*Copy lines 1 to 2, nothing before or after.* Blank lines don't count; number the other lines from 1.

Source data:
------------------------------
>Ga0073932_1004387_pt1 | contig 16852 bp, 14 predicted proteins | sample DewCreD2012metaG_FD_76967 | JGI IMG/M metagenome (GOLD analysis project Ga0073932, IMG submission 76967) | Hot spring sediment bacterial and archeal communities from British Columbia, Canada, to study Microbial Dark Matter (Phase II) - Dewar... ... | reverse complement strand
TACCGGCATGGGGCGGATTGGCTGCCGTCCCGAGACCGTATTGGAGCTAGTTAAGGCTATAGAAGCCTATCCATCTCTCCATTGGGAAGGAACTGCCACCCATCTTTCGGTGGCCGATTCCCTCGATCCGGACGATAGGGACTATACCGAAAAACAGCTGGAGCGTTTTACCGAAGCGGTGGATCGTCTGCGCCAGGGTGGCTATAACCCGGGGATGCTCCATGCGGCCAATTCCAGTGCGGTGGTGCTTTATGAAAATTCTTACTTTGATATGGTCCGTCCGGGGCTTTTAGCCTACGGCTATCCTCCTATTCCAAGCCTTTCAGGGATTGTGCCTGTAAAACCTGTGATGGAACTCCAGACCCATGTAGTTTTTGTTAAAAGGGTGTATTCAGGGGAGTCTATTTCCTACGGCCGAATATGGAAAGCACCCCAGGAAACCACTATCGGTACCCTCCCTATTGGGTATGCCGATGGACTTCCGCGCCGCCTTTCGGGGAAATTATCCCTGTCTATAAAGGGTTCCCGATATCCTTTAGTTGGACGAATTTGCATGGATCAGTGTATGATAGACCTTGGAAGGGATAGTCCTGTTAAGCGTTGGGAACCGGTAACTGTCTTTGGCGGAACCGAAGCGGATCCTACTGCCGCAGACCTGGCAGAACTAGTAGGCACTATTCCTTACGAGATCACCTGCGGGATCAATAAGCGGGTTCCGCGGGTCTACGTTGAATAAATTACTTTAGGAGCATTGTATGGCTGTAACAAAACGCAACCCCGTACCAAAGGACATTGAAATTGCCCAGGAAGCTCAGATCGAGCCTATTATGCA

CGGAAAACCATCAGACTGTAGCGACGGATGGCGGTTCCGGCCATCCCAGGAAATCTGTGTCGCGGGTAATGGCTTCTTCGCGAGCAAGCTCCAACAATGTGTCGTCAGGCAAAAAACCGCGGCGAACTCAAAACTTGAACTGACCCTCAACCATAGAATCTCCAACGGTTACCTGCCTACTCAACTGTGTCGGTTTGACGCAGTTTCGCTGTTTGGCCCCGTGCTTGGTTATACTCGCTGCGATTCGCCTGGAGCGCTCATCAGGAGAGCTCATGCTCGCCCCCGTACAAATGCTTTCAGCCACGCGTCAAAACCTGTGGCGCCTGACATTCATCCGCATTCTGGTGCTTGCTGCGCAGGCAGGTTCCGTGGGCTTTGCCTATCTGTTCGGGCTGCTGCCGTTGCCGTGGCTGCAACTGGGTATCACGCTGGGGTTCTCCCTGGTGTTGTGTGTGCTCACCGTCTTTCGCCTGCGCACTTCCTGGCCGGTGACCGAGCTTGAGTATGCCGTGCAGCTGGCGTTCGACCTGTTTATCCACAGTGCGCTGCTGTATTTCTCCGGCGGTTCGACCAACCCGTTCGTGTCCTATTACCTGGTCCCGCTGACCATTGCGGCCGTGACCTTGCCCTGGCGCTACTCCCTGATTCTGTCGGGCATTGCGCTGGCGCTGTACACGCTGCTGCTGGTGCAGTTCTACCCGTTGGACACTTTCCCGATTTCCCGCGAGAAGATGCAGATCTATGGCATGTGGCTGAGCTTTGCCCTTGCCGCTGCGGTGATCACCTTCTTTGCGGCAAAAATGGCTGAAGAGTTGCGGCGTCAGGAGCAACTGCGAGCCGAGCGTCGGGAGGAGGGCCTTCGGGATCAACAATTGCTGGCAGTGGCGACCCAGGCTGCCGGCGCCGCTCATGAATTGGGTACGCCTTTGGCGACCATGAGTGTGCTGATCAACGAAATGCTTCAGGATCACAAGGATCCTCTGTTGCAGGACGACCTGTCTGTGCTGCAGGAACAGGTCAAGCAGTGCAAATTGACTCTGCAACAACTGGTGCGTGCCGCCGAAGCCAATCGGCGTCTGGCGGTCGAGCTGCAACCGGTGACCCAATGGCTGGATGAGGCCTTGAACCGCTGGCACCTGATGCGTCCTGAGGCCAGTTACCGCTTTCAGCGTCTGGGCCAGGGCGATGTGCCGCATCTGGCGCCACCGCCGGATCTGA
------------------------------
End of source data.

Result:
>Ga0073932_1004387_pt1 | contig 16852 bp, 14 predicted proteins | sample DewCreD2012metaG_FD_76967 | JGI IMG/M metagenome (GOLD analysis project Ga0073932, IMG submission 76967) | Hot spring sediment bacterial and archeal communities from British Columbia, Canada, to study Microbial Dark Matter (Phase II) - Dewar... ... | reverse complement strand
TACCGGCATGGGGCGGATTGGCTGCCGTCCCGAGACCGTATTGGAGCTAGTTAAGGCTATAGAAGCCTATCCATCTCTCCATTGGGAAGGAACTGCCACCCATCTTTCGGTGGCCGATTCCCTCGATCCGGACGATAGGGACTATACCGAAAAACAGCTGGAGCGTTTTACCGAAGCGGTGGATCGTCTGCGCCAGGGTGGCTATAACCCGGGGATGCTCCATGCGGCCAATTCCAGTGCGGTGGTGCTTTATGAAAATTCTTACTTTGATATGGTCCGTCCGGGGCTTTTAGCCTACGGCTATCCTCCTATTCCAAGCCTTTCAGGGATTGTGCCTGTAAAACCTGTGATGGAACTCCAGACCCATGTAGTTTTTGTTAAAAGGGTGTATTCAGGGGAGTCTATTTCCTACGGCCGAATATGGAAAGCACCCCAGGAAACCACTATCGGTACCCTCCCTATTGGGTATGCCGATGGACTTCCGCGCCGCCTTTCGGGGAAATTATCCCTGTCTATAAAGGGTTCCCGATATCCTTTAGTTGGACGAATTTGCATGGATCAGTGTATGATAGACCTTGGAAGGGATAGTCCTGTTAAGCGTTGGGAACCGGTAACTGTCTTTGGCGGAACCGAAGCGGATCCTACTGCCGCAGACCTGGCAGAACTAGTAGGCACTATTCCTTACGAGATCACCTGCGGGATCAATAAGCGGGTTCCGCGGGTCTACGTTGAATAAATTACTTTAGGAGCATTGTATGGCTGTAACAAAACGCAACCCCGTACCAAAGGACATTGAAATTGCCCAGGAAGCTCAGATCGAGCCTATTATGCA